The subject of density in Los Angeles has been garnering a significant amount of attention in recent weeks. The Census Bureau recently released new population figures that showed the Los Angeles area (not city) is the densest region in the United States. The figures, which showed the Los Angeles region (#1) ahead of New York (#5) in terms of density, brought a slew of media attention to the issue. The issues of density vs. sprawl, Manhattanization, and city character in Los Angeles were all the subject of speculation in light of the newest density figures.
While the figures perhaps signal some sort of tipping point for LA, it’s important to remember that these are regional comparisons and not comparisons of the cities. The City of New York can still boast as being the densest big city in America. In fact, it is 3 times as dense as the City of Los Angeles. But comparisons aside, one thing is clear: Los Angeles is a decidedly urban city. A city to city comparison is an interesting exercise, but for the purposes of the Mobility Element we are interested in the varying densities within the City.
This map depicts the City’s population density in terms of numbers of persons per acre for each of the City’s Census blocks.
Often mischaracterized as sprawling and lower-density, Los Angeles as a whole has a population density of 12.64 persons per acre (over 8,000 per square mile), which makes the City one of the densest in the United States. By comparison, Chicago houses 18 inhabitants per acre, San Francisco 27, and famously dense New York City boasts 42 persons per acre. However, density in Los Angeles is not uniform across the City. Westlake (75 per/acre), Koreatown (67), East Hollywood (55) are a few of the densest neighborhoods in Los Angeles, while Pacific Palisades (2), Bel-Air (2.5), and Chatsworth (7 per/acre) are examples of neighborhoods with lower densities.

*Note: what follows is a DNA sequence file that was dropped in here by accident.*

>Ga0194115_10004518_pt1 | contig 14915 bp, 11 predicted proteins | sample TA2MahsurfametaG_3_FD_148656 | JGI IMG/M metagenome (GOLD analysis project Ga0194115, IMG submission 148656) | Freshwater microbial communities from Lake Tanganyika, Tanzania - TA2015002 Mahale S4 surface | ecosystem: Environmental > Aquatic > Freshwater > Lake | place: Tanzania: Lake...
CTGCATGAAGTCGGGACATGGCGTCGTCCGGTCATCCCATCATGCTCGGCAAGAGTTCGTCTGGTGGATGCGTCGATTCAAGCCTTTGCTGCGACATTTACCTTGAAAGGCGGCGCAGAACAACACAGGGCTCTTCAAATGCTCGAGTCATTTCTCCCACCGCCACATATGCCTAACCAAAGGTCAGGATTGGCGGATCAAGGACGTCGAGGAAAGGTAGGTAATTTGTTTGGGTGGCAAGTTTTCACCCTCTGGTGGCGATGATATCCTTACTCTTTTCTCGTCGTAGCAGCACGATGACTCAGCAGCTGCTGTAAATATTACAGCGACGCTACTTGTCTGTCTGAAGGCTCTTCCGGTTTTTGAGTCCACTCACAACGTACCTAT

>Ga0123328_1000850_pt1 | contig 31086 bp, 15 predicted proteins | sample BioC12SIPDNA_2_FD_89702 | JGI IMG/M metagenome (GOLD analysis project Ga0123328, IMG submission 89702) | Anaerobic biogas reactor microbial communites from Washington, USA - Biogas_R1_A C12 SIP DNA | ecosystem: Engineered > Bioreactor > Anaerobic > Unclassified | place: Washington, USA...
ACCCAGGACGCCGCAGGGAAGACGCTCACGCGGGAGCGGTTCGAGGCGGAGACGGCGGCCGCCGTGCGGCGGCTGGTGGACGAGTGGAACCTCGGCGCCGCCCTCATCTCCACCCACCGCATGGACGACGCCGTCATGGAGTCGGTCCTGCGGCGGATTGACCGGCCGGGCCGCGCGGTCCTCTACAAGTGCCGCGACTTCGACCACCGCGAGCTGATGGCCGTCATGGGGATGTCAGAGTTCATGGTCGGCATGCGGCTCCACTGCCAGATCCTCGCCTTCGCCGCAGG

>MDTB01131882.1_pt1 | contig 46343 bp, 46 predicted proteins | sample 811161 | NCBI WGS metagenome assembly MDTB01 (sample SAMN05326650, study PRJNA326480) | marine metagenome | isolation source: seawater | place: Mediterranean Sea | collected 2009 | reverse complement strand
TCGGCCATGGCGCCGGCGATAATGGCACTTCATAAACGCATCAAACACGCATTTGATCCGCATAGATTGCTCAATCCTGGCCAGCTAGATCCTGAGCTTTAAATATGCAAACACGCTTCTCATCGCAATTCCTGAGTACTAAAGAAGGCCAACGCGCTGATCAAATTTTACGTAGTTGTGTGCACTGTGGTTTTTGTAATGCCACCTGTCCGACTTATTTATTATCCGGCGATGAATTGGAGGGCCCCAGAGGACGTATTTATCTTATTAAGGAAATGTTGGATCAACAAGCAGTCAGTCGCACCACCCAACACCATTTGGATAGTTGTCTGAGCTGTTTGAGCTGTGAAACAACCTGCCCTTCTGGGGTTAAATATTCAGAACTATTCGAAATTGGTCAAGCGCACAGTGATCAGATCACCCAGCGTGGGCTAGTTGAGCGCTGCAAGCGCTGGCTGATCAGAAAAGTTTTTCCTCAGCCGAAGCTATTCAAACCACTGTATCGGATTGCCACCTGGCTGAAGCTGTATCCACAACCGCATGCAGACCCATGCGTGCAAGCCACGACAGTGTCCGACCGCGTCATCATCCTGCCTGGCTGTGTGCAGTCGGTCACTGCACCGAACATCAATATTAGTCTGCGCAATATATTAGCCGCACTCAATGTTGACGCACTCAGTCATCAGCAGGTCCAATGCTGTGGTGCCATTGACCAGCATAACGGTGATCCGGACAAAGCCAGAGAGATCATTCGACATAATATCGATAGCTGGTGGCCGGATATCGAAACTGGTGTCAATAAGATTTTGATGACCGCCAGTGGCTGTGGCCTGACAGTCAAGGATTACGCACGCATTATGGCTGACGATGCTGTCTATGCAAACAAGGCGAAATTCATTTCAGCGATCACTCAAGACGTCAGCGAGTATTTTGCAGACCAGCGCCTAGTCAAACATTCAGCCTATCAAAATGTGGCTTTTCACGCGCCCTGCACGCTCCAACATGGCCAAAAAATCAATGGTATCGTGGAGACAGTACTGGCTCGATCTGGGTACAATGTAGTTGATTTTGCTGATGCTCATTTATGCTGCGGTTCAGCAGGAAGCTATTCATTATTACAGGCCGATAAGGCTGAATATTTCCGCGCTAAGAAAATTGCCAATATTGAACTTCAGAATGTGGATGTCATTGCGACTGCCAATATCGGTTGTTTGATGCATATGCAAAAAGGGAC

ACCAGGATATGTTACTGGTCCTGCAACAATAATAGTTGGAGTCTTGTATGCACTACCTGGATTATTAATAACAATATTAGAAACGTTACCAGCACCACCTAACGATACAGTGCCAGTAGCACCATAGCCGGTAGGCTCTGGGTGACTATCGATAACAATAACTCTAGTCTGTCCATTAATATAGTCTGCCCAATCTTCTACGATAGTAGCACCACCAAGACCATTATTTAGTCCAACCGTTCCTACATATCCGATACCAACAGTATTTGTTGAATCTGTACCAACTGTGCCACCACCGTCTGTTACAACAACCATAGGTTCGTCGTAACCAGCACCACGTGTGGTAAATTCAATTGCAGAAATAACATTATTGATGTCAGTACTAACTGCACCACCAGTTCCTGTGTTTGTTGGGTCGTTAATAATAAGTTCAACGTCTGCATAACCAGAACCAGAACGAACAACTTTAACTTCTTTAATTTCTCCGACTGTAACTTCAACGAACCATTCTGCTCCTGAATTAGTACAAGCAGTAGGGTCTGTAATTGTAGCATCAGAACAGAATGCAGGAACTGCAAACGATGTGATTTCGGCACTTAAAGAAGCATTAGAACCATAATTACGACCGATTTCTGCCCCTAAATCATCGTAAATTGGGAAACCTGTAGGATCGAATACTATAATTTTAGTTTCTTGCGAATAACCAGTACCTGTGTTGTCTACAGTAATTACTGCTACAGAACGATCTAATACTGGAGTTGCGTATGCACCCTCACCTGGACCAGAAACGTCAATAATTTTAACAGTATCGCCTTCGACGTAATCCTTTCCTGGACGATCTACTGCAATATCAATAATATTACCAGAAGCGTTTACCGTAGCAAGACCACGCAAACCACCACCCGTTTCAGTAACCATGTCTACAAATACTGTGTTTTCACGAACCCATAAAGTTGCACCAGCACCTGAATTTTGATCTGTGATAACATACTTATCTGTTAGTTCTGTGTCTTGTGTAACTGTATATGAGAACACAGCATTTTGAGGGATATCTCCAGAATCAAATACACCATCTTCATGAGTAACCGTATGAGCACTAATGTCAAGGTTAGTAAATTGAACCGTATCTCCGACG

An interesting point of comparison with the density data is the location of the City’s concentration of job clusters.
This map shows the major employment clusters found throughout the City. Compared to other major U.S. cities with a single dominant downtown such as New York, San Francisco, or Chicago, Los Angeles has a collection of smaller employment, education, retail, and entertainment centers spread throughout the City. The map shows significant clusters in Downtown, Westwood, Century City, Warner Center and around LAX and USC. An interesting pattern of linear mixed-use centers also emerge on the map, particularly along Wilshire, Ventura Boulevard, and along the two rail corridors in the Valley. What the map does not show are the other major regional clusters found in Glendale, Pasadena, Santa Monica, and Long Beach, all of which significantly impact the City’s transportation system.
Together these maps illustrate the polycentric nature of Los Angeles and help explain why traffic congestion in Los Angeles is some of the worst in the nation. Providing adequate transit for the City’s residents to, from, and between all of the many centers in and around the City of Los Angeles is a significant and costly challenge.